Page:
Consensus Definitions [was We ditched consensus
From: Sharon Villines (
Date: Sat, 14 Sep 2013 07:31:26 -0700 (PDT)
On Sep 14, 2013, at 10:03 AM, Racheli Gai <racheli [at]> 

> The "revolutionary" term was applied, I believe,  to deciding on GM agendas 
> directly by the membership, rather than by a team or committee.  This can be 
> a democratizing (and so can majority voting) when consensus doesn't work. 

Not sure what the GM is but here it becomes a problem when teams are the only 
way to get an item on an agenda. We have some teams who just won't sponsor an 
item they don't care about or think is a problem. 

Another opinion is that nothing should come to a meeting unless it is a formal 
proposal. Many issues could be resolved if we could just have a discussion. We 
don't need a policy; we just need more awareness and more eyes on the issue.

I think anyone should be able to bring up an issue for discussion. That's what 
agenda setting in meetings is supposed to be -- agenda's don't have to be set 
in stone before the meeting. If there is time to consider other issues, or the 
group decides that another issue is important, why not discuss it? Attendance 
at meetings might be better if the meetings were more open. Why go if you don't 
care about the items on the published agenda?

> Can one play chess when the players use different sets of rules?  Can one do 
> consensus when there is no agreement what the basic rules are?  

We worked for several years on a written process for consensus. When the 
process was very detailed, some people complained it was too complicated. If we 
made it simple others said it wasn't clear. We finally reached consensus on 
definitions, which in a sense are rules. The heat went out of needing a more 
formal statement of process. We do clarifying questions, concerns, resolution 
of objections, and consent.  

Standing aside is really a "soft" consent. It's a no opinion or a concern that 
is there but not strong enough to object. We have people who feel that 
"consent" means active support, not just letting things go forward. So they 
insist on standing aside. I recently stood aside because I thought a decision 
would be counter-productive in terms of building engagement in the community, 
but the issue didn't affect me personally and I couldn't give evidence on it. 

Our majority vote policy is in the bylaws. Anyone can call for a vote at 
anytime, and the vote takes place in the next meeting. It's never been done, 
though one person a couple of times a year says I don't understand why we don't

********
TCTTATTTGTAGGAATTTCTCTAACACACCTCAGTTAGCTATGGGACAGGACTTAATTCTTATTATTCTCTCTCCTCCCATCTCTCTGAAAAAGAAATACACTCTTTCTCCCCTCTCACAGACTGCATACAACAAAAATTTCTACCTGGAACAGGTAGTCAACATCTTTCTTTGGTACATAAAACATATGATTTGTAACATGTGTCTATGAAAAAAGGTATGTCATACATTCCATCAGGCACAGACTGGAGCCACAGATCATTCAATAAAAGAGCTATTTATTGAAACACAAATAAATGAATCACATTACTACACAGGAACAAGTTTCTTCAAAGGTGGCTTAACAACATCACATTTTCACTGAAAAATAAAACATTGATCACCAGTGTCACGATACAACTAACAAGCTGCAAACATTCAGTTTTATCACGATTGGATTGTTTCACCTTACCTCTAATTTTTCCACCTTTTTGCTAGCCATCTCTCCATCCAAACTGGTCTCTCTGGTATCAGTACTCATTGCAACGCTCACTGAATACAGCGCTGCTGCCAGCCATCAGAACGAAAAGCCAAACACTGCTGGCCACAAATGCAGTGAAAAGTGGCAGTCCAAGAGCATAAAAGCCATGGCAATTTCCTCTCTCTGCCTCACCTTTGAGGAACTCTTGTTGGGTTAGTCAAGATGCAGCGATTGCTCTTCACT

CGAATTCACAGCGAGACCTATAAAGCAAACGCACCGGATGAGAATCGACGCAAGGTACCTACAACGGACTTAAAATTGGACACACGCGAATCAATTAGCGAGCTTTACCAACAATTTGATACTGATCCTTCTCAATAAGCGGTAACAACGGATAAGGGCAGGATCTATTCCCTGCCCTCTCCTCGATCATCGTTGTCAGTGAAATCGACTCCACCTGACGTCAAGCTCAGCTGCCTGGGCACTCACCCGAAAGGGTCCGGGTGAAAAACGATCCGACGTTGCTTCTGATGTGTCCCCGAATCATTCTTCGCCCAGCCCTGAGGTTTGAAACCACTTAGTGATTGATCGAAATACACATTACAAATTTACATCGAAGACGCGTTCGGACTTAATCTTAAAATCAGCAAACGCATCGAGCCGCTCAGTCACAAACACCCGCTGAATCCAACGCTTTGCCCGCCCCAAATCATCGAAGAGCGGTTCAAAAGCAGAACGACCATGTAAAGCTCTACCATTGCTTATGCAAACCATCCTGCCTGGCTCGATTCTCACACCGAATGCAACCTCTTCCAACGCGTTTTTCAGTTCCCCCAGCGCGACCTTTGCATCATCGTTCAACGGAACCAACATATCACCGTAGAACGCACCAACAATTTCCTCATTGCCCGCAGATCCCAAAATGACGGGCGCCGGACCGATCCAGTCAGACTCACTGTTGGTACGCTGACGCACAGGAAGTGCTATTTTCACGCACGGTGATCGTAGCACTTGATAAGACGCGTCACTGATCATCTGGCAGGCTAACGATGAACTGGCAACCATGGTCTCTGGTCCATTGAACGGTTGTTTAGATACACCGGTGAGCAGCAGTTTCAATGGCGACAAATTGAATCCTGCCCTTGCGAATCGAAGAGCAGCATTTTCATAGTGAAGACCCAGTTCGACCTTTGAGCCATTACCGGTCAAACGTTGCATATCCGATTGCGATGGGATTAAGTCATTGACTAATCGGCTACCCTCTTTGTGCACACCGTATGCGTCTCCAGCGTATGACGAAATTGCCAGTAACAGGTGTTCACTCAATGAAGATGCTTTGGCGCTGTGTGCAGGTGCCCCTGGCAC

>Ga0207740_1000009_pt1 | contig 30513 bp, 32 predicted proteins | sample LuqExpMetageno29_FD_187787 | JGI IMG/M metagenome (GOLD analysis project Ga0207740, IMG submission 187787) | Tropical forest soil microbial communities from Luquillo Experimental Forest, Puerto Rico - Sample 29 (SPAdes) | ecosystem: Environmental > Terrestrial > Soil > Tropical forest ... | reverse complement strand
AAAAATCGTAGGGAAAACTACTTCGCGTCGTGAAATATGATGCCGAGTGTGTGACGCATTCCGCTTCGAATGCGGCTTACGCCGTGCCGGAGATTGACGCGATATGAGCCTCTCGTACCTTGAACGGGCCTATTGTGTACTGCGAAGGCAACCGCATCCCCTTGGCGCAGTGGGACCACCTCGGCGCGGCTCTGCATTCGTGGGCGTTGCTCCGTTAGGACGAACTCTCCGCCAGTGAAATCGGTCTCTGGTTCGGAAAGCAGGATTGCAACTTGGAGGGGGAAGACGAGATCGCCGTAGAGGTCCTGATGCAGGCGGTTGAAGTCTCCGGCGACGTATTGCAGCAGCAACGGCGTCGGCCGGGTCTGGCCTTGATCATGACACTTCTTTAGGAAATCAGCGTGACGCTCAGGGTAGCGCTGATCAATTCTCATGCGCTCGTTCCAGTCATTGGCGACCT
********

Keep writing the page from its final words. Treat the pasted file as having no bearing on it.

just vote. There is silence in the room. Finally the facilitator says, I don't 
think people are with you. And it ends there.

Our Definitions:

Our definitions are:

Decision-Making Definitions
Takoma Village Cohousing
Clarifying Questions are asked to obtain more information about the proposed 
decision. For example: Does this include … ?
Concerns are expressions of uneasiness about the possible results of a proposed 
decision. For example: I’m concerned about the effect on….
A Friendly Amendment is one that is perceived by all parties as an enhancement 
to the original proposal, often as clarification of intent.
Consensus means that all members participating in the decision have consented 
to it. Eligibility for participation in decision-making is defined in the 
Decision-Making Authority and Accountability Policy and in the Bylaws.
Consent means a member has no objections that would prevent them from complying 
with the decision.
An Objection means a member believes that the proposal is not in accordance 
with community policies and agreements. The objector must explain the objection 
so it can be understood and resolved. An objection must be resolved before a 
decision that requires consensus can be made. Resolving an objection is the 
responsibility of all members, including the objector.
Community Policies and Agreements include the Declaration, Bylaws, Policies, 
Guidelines, Mission, Values, Vision, community practices, and any other 
statements approved by consent of the Membership.
A Stand-Aside means a member:
(1)      has an unresolved concern but will allow the proposal to go forward 
and will comply with it, or
(2)      is neutral because they want to avoid a potential conflict of 
interest, or because the policy will not apply to them, or
(3)      has insufficient understanding of the issue to consent.
The number of members standing aside and their reasons for standing aside must 
be recorded in the minutes with the decision.
Unresolved Objections (sometimes called “blocks”) are those that remain after 
strategies for resolving them seem to have been exhausted.

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